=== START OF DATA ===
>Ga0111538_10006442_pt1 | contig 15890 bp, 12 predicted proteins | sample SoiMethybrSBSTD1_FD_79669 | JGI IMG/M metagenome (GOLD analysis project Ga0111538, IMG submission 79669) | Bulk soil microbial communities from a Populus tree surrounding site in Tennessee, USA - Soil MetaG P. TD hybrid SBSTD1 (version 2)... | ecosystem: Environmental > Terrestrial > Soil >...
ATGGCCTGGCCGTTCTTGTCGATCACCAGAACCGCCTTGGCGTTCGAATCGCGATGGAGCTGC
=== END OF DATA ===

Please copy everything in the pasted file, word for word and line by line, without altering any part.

>Ga0111538_10006442_pt1 | contig 15890 bp, 12 predicted proteins | sample SoiMethybrSBSTD1_FD_79669 | JGI IMG/M metagenome (GOLD analysis project Ga0111538, IMG submission 79669) | Bulk soil microbial communities from a Populus tree surrounding site in Tennessee, USA - Soil MetaG P. TD hybrid SBSTD1 (version 2)... | ecosystem: Environmental > Terrestrial > Soil >...
ATGGCCTGGCCGTTCTTGTCGATCACCAGAACCGCCTTGGCGTTCGAATCGCGATGGAGCTGC